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Millions of Americans are working from home right now. We’re trying to connect with colleagues more than ever before; the use of video conferencing services like Zoom has skyrocketed. Some might say we’re trying a little too hard.
Let me paint a picture for you. You’re at home working. You’re in your sweatpants, your kids are tearing each other apart in the background, and your hair — let’s not even talk about your hair. Suddenly, you get a video call from your boss.
“It’s exhausting because of the level of access,” said Michael Cohen, an educator in Tel Aviv. “It’s exhausting because people can contact you at any hour.”
Mallory McMaster, who teaches executives and employees how to be better communicators, said even though video calls are one step closer to in-person meetings than phone calls, it’s still a lot of work to be watching a dozen of your colleagues at once.
“It’s actually harder and it takes more energy to communicate that way,” McMaster said.
She’s reminding some companies not to use tools like Zoom as a way to check up on workers — only for actual meetings. She recommends everyone be assertive with their time.
“What I’ve told people is maybe set a limit of two hours of video calls a day and be upfront and honest with your teammates or your employers or your clients about that,” she said.
According to New York-based psychologist Andy Schwem, there’s another, deeper reason these video calls feel tiring.
“It’s really nice to connect with others, and there was this initial outburst as soon as the stay-in-places got put into place,” he said, adding: “… seeing the people and doing this form of communication can just remind you of what’s going on.”
People are at home because of a deadly global pandemic — it’s OK to want to disconnect from that reminder.
COVID-19 Economy FAQs
Millions of Americans are unemployed, but businesses say they are having trouble hiring. Why?
This economic crisis is unusual compared to traditional recessions, according to Daniel Zhao, senior economist with Glassdoor. “Many workers are still sitting out of the labor force because of health concerns or child care needs, and that makes it tough to find workers regardless of what you’re doing with wages or benefits,” Zhao said. “An extra dollar an hour isn’t going to make a cashier with preexisting conditions feel that it’s safe to return to work.” This can be seen in the restaurant industry: Some workers have quit or are reluctant to apply because of COVID-19 concerns, low pay, meager benefits and the stress that comes with a fast-paced, demanding job. Restaurants have been willing to offer signing bonuses and temporary wage increases. One McDonald’s is even paying people $50 just to interview.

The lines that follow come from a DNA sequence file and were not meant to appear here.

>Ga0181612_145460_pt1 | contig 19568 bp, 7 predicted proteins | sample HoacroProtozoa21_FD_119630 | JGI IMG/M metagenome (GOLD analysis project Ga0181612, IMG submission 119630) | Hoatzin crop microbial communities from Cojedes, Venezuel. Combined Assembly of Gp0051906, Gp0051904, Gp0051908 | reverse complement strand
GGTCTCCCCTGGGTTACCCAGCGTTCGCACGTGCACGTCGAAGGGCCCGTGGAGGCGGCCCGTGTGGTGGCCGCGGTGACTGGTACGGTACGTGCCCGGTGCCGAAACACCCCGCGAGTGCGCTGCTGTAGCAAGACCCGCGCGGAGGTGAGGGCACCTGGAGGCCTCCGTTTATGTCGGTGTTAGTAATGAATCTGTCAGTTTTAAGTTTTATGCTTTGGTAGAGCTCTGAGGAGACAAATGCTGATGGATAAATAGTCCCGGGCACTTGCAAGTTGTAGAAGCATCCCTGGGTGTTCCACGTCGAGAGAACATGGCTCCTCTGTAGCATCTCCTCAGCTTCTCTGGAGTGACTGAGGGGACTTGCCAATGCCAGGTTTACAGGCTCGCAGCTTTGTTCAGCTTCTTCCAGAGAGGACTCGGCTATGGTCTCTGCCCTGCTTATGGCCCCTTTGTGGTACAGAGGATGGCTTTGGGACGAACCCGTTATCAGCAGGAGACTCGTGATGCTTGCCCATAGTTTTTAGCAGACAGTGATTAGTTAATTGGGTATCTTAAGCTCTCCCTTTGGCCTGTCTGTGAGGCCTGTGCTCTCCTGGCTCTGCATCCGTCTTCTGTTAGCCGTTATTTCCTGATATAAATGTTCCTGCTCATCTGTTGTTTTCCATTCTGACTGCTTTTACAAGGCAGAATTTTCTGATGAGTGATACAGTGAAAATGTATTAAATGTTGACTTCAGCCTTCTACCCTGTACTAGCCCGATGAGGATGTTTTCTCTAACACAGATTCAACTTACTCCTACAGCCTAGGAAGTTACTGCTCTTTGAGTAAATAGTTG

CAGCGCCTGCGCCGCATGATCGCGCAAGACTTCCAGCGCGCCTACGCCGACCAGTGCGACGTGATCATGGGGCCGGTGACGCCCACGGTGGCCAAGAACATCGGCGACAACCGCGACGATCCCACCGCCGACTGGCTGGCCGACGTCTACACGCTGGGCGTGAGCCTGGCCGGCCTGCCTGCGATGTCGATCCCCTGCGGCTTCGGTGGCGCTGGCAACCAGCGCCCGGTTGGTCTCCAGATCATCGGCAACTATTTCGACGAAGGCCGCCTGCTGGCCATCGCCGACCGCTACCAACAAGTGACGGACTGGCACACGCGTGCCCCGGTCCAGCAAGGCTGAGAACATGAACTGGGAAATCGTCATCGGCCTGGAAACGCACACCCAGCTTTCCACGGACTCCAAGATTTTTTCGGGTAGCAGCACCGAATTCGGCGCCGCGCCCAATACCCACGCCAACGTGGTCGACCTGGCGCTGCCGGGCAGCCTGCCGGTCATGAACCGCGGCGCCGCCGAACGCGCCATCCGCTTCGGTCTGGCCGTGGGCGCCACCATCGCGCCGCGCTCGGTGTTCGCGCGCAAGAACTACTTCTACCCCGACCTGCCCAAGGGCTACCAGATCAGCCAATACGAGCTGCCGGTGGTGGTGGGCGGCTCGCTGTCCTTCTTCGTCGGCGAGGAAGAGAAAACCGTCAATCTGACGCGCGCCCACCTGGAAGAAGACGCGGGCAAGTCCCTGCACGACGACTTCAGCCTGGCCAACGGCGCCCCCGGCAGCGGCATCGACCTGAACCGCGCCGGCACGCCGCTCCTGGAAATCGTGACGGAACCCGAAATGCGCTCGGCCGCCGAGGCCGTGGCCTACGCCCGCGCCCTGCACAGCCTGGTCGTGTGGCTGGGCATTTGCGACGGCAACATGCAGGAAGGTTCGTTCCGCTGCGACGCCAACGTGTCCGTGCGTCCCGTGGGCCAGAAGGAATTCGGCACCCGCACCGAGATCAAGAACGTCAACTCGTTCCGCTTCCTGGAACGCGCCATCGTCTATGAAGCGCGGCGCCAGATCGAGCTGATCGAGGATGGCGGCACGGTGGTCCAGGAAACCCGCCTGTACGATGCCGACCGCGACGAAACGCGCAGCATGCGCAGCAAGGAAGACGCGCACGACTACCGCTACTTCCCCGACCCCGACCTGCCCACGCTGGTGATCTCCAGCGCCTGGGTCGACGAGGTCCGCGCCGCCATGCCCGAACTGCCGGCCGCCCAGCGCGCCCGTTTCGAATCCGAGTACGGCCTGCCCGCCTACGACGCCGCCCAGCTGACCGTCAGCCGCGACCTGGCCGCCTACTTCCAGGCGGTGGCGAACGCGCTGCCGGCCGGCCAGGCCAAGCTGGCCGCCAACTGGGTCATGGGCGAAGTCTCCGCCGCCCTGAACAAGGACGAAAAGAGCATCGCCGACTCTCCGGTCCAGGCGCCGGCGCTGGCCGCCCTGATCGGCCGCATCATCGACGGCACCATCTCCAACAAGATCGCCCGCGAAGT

Could waiving patents increase the global supply of COVID-19 vaccines?
India and South Africa have introduced a proposal to temporarily suspend patents on COVID-19 vaccines. Backers of the plan say it would increase the supply of vaccines around the world by allowing more countries to produce them. Skeptics say it’s not that simple. There’s now enough supply in the U.S that any adult who wants a shot should be able to get one soon. That reality is years away for most other countries. More than 100 countries have backed the proposal to temporarily waive COVID-19 vaccine patents. The U.S isn’t one of them, but the White House has said it’s considering the idea.
Can businesses deny you entry if you don’t have a vaccine passport?
As more Americans get vaccinated against COVID-19 and the economy begins reopening, some businesses are requiring proof of vaccination to enter their premises. The concept of a vaccine passport has raised ethical questions about data privacy and potential discrimination against the unvaccinated. However, legal experts say businesses have the right to deny entrance to those who can’t show proof.
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